Apple is a company that can get set in its ways. That often stems from a set of values that dictate how things should forever be. However, while products and technologies change fast, sometimes Apple is its own worst enemy when it comes to updating practices. The iPad Pro might be one of those new products held back by old thinking.
John Kheit thinks Apple's "new" Mac Pro is a joke, and it's not just because calling a, once again, forgotten and near abandoned 2013 model 'new' in late 2015 is the kind of air-quote irony loved by techno hipsters. He thinks Apple screwed the pooch and needs to fix it.
More and more, modern technical consumers are appealing to their smartphones for what to do next. How to dress. What to eat. How to think. And we don't even have consumer robots yet to attend to our indecisions. John Martellaro sizes up the situation, and it doesn't look rosy.
A billion dollars. Just saying it makes me wax whimsical about the salad days when such an august figure was what we in the business called "a lot of money." The gigantic sums of money earned by the likes of Apple and Google may have jaded us to such figures, but there are innumerable companies that would kill for a billion dollars of business in year.
Dr. Mac loves the camera on his new iPhone 6s Plus. Its image stabilization makes videos look more professional, and the new Live Photos feature, which captures 3 seconds of video when you shoot a still photo, is a winner. He's been shooting more photos and videos than usual lately, which led him to think about tips that may help you get better results when shooting photos or videos with your iPhone...
Apple is a very large company now. Its pace of change is enormous. It does a lot of different things that appeal to a lot of different people. However, no one person, not even tech journalists, can engage every technology at every level. John Martellaro ponders the problems and good solutions.
Apple CEO Tim Cook says that a converged iPad/Mac isn't what customers want — but that doesn't stop people from asking for one.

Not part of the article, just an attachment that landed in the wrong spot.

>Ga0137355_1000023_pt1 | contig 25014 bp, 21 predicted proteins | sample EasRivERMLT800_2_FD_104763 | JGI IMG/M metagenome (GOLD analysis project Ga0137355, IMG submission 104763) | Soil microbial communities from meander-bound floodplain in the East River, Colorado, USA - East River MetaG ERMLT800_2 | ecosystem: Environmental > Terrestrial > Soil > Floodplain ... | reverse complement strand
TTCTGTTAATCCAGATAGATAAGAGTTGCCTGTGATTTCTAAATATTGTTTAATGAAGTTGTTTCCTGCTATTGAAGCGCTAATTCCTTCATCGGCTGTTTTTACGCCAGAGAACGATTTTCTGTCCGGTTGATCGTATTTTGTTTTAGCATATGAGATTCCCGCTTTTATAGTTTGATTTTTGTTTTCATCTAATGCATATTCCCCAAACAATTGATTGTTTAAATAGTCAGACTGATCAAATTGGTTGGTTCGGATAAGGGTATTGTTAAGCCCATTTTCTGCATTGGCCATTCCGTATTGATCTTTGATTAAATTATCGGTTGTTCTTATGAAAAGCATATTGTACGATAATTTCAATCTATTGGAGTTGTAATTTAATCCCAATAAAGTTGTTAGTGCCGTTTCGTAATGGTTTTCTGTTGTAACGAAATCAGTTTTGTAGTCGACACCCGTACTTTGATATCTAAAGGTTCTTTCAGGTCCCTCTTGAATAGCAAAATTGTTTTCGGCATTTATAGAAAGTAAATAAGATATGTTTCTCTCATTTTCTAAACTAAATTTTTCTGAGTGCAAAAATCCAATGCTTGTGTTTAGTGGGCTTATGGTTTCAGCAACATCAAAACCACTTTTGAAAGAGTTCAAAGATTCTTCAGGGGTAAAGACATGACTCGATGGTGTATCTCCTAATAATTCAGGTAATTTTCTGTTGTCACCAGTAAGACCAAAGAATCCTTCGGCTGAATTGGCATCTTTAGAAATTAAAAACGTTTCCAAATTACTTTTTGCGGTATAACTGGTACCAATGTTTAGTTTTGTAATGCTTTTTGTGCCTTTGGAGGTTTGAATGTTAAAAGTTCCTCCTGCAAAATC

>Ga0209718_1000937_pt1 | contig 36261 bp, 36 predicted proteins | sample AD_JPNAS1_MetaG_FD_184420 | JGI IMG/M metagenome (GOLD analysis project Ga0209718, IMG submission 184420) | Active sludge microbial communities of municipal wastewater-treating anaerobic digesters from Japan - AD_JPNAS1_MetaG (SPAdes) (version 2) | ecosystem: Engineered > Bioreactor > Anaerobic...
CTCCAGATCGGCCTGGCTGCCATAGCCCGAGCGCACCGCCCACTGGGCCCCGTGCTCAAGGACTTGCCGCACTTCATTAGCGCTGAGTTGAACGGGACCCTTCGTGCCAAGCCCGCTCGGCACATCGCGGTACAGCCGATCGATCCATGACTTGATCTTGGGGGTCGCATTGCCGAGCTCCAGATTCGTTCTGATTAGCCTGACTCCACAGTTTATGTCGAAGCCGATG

We all feel it, the siren call of increased security so we can prevent another horrific terror attack. In France, in Britain, throughout Europe, in the U.S., in every country opposed to extremist Islamists, we feel that call. But we must resist the urge to throw privacy out the window in the name of fighting terrorism because we will get nothing in return.
Apple is a company with great values and makes best in class products. And so when a new technological opportunity comes along, we're naturally enthusiastic about Apple getting into the game. But in the case of commercial, consumer robots, it'll be smart for Apple to be the Johnny Come Lately. Here's why.
Dr. Mac likes iPhone cases and rarely leaves home without one. The case manufacturers have apparently taken note; in the weeks following the release of the iPhone 6s and 6s Plus he received at least a dozen cases to check out.
So for the past couple of months he's been testing a different case every few days. Most cases worked as expected, and none of them was horrible, but there were only two that he liked enough to use everyday (at least when he's not testing other cases).
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